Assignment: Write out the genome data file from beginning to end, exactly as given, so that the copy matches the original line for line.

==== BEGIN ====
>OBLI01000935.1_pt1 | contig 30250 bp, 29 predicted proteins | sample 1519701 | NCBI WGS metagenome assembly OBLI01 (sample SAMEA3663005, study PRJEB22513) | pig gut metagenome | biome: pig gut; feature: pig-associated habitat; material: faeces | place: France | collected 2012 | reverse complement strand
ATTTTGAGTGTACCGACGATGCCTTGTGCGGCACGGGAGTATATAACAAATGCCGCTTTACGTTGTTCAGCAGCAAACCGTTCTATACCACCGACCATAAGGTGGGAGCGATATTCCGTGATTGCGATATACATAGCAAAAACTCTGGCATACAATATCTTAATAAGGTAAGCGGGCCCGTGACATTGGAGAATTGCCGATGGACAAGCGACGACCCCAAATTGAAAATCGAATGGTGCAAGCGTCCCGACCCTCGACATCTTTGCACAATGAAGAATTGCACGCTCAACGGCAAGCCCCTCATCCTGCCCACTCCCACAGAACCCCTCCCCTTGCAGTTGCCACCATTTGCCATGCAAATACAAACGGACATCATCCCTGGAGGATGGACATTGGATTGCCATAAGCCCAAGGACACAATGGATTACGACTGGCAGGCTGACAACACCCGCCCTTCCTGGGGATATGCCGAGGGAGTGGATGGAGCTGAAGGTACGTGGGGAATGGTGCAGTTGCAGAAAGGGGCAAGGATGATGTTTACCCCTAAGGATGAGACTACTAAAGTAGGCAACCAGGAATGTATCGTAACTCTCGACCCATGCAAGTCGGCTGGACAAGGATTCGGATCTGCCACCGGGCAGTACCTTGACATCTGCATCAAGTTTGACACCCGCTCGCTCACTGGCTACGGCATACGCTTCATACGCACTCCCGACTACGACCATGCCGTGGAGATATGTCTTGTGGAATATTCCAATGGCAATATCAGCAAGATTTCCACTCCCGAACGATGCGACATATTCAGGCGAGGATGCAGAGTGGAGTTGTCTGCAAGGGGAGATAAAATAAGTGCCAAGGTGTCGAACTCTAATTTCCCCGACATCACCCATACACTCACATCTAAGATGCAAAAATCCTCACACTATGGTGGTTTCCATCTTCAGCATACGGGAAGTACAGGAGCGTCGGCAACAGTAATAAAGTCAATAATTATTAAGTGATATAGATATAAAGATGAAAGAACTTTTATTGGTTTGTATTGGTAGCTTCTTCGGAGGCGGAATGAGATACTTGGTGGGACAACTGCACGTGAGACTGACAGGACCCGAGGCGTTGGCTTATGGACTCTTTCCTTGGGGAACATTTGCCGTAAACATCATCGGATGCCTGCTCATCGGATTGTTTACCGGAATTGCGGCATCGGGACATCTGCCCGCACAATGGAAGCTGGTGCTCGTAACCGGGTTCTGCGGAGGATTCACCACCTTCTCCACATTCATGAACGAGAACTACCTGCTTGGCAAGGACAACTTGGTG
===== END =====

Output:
>OBLI01000935.1_pt1 | contig 30250 bp, 29 predicted proteins | sample 1519701 | NCBI WGS metagenome assembly OBLI01 (sample SAMEA3663005, study PRJEB22513) | pig gut metagenome | biome: pig gut; feature: pig-associated habitat; material: faeces | place: France | collected 2012 | reverse complement strand
ATTTTGAGTGTACCGACGATGCCTTGTGCGGCACGGGAGTATATAACAAATGCCGCTTTACGTTGTTCAGCAGCAAACCGTTCTATACCACCGACCATAAGGTGGGAGCGATATTCCGTGATTGCGATATACATAGCAAAAACTCTGGCATACAATATCTTAATAAGGTAAGCGGGCCCGTGACATTGGAGAATTGCCGATGGACAAGCGACGACCCCAAATTGAAAATCGAATGGTGCAAGCGTCCCGACCCTCGACATCTTTGCACAATGAAGAATTGCACGCTCAACGGCAAGCCCCTCATCCTGCCCACTCCCACAGAACCCCTCCCCTTGCAGTTGCCACCATTTGCCATGCAAATACAAACGGACATCATCCCTGGAGGATGGACATTGGATTGCCATAAGCCCAAGGACACAATGGATTACGACTGGCAGGCTGACAACACCCGCCCTTCCTGGGGATATGCCGAGGGAGTGGATGGAGCTGAAGGTACGTGGGGAATGGTGCAGTTGCAGAAAGGGGCAAGGATGATGTTTACCCCTAAGGATGAGACTACTAAAGTAGGCAACCAGGAATGTATCGTAACTCTCGACCCATGCAAGTCGGCTGGACAAGGATTCGGATCTGCCACCGGGCAGTACCTTGACATCTGCATCAAGTTTGACACCCGCTCGCTCACTGGCTACGGCATACGCTTCATACGCACTCCCGACTACGACCATGCCGTGGAGATATGTCTTGTGGAATATTCCAATGGCAATATCAGCAAGATTTCCACTCCCGAACGATGCGACATATTCAGGCGAGGATGCAGAGTGGAGTTGTCTGCAAGGGGAGATAAAATAAGTGCCAAGGTGTCGAACTCTAATTTCCCCGACATCACCCATACACTCACATCTAAGATGCAAAAATCCTCACACTATGGTGGTTTCCATCTTCAGCATACGGGAAGTACAGGAGCGTCGGCAACAGTAATAAAGTCAATAATTATTAAGTGATATAGATATAAAGATGAAAGAACTTTTATTGGTTTGTATTGGTAGCTTCTTCGGAGGCGGAATGAGATACTTGGTGGGACAACTGCACGTGAGACTGACAGGACCCGAGGCGTTGGCTTATGGACTCTTTCCTTGGGGAACATTTGCCGTAAACATCATCGGATGCCTGCTCATCGGATTGTTTACCGGAATTGCGGCATCGGGACATCTGCCCGCACAATGGAAGCTGGTGCTCGTAACCGGGTTCTGCGGAGGATTCACCACCTTCTCCACATTCATGAACGAGAACTACCTGCTTGGCAAGGACAACTTGGTG